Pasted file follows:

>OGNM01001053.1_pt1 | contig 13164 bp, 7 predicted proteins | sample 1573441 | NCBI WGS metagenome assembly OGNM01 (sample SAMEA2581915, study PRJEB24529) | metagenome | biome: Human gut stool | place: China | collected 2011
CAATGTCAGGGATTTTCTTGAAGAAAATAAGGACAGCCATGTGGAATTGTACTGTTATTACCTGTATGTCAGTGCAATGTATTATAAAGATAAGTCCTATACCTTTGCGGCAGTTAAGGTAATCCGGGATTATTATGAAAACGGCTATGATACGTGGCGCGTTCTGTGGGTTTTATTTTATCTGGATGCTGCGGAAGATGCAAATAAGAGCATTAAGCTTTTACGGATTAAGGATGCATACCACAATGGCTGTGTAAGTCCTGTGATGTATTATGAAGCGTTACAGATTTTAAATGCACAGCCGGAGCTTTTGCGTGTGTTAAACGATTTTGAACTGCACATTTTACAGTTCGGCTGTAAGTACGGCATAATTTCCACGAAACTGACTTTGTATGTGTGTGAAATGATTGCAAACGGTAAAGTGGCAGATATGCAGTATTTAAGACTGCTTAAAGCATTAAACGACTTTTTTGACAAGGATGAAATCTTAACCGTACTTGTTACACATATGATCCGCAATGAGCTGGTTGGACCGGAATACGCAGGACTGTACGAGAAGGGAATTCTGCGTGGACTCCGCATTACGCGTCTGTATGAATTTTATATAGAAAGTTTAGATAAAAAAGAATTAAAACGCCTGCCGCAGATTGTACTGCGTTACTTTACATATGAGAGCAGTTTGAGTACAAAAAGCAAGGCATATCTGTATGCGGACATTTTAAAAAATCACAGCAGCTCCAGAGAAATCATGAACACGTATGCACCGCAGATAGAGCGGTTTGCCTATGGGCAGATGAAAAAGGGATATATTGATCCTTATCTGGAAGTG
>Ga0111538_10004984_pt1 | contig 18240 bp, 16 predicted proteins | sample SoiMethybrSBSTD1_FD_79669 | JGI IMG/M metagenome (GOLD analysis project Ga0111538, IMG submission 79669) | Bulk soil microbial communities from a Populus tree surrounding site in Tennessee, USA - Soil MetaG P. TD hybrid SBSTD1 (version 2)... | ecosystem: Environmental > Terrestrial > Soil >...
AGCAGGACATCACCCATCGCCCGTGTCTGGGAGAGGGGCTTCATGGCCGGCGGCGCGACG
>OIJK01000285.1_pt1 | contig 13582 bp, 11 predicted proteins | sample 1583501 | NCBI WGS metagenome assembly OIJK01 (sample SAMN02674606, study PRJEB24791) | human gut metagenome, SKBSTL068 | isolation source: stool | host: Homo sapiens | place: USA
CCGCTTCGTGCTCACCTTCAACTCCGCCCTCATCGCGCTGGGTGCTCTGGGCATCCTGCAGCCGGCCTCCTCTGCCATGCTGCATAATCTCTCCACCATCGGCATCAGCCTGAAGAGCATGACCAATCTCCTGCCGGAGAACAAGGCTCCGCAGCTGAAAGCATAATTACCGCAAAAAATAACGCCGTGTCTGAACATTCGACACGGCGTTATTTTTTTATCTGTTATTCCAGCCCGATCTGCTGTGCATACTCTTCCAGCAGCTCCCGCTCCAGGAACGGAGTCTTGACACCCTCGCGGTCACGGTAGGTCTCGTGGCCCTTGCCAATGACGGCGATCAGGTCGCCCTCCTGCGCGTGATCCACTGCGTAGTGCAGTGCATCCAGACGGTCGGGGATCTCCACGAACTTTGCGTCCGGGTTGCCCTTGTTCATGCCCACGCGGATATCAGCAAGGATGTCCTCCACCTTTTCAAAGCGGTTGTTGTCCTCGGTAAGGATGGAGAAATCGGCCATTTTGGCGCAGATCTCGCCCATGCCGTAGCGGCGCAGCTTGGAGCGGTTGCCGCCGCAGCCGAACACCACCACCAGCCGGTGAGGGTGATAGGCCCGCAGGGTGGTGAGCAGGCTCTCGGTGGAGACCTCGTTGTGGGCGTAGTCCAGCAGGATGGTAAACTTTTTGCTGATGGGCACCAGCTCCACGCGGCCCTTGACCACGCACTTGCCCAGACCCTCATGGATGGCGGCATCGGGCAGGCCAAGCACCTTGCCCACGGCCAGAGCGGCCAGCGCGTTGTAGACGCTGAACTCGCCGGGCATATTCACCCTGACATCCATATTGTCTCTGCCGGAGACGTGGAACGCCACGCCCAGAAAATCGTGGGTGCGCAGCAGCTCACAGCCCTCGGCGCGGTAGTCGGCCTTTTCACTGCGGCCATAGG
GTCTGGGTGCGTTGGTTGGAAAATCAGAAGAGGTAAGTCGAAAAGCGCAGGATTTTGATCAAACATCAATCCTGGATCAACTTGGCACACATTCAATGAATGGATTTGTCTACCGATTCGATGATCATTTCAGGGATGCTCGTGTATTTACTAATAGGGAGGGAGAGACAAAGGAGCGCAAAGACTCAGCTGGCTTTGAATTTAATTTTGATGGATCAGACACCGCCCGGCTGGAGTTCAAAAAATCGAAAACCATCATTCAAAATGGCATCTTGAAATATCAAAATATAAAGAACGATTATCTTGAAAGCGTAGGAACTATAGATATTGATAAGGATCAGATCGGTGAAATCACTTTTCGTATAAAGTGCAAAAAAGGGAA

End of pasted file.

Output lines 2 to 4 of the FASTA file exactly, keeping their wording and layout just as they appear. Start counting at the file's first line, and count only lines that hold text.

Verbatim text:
CAATGTCAGGGATTTTCTTGAAGAAAATAAGGACAGCCATGTGGAATTGTACTGTTATTACCTGTATGTCAGTGCAATGTATTATAAAGATAAGTCCTATACCTTTGCGGCAGTTAAGGTAATCCGGGATTATTATGAAAACGGCTATGATACGTGGCGCGTTCTGTGGGTTTTATTTTATCTGGATGCTGCGGAAGATGCAAATAAGAGCATTAAGCTTTTACGGATTAAGGATGCATACCACAATGGCTGTGTAAGTCCTGTGATGTATTATGAAGCGTTACAGATTTTAAATGCACAGCCGGAGCTTTTGCGTGTGTTAAACGATTTTGAACTGCACATTTTACAGTTCGGCTGTAAGTACGGCATAATTTCCACGAAACTGACTTTGTATGTGTGTGAAATGATTGCAAACGGTAAAGTGGCAGATATGCAGTATTTAAGACTGCTTAAAGCATTAAACGACTTTTTTGACAAGGATGAAATCTTAACCGTACTTGTTACACATATGATCCGCAATGAGCTGGTTGGACCGGAATACGCAGGACTGTACGAGAAGGGAATTCTGCGTGGACTCCGCATTACGCGTCTGTATGAATTTTATATAGAAAGTTTAGATAAAAAAGAATTAAAACGCCTGCCGCAGATTGTACTGCGTTACTTTACATATGAGAGCAGTTTGAGTACAAAAAGCAAGGCATATCTGTATGCGGACATTTTAAAAAATCACAGCAGCTCCAGAGAAATCATGAACACGTATGCACCGCAGATAGAGCGGTTTGCCTATGGGCAGATGAAAAAGGGATATATTGATCCTTATCTGGAAGTG
>Ga0111538_10004984_pt1 | contig 18240 bp, 16 predicted proteins | sample SoiMethybrSBSTD1_FD_79669 | JGI IMG/M metagenome (GOLD analysis project Ga0111538, IMG submission 79669) | Bulk soil microbial communities from a Populus tree surrounding site in Tennessee, USA - Soil MetaG P. TD hybrid SBSTD1 (version 2)... | ecosystem: Environmental > Terrestrial > Soil >...
AGCAGGACATCACCCATCGCCCGTGTCTGGGAGAGGGGCTTCATGGCCGGCGGCGCGACG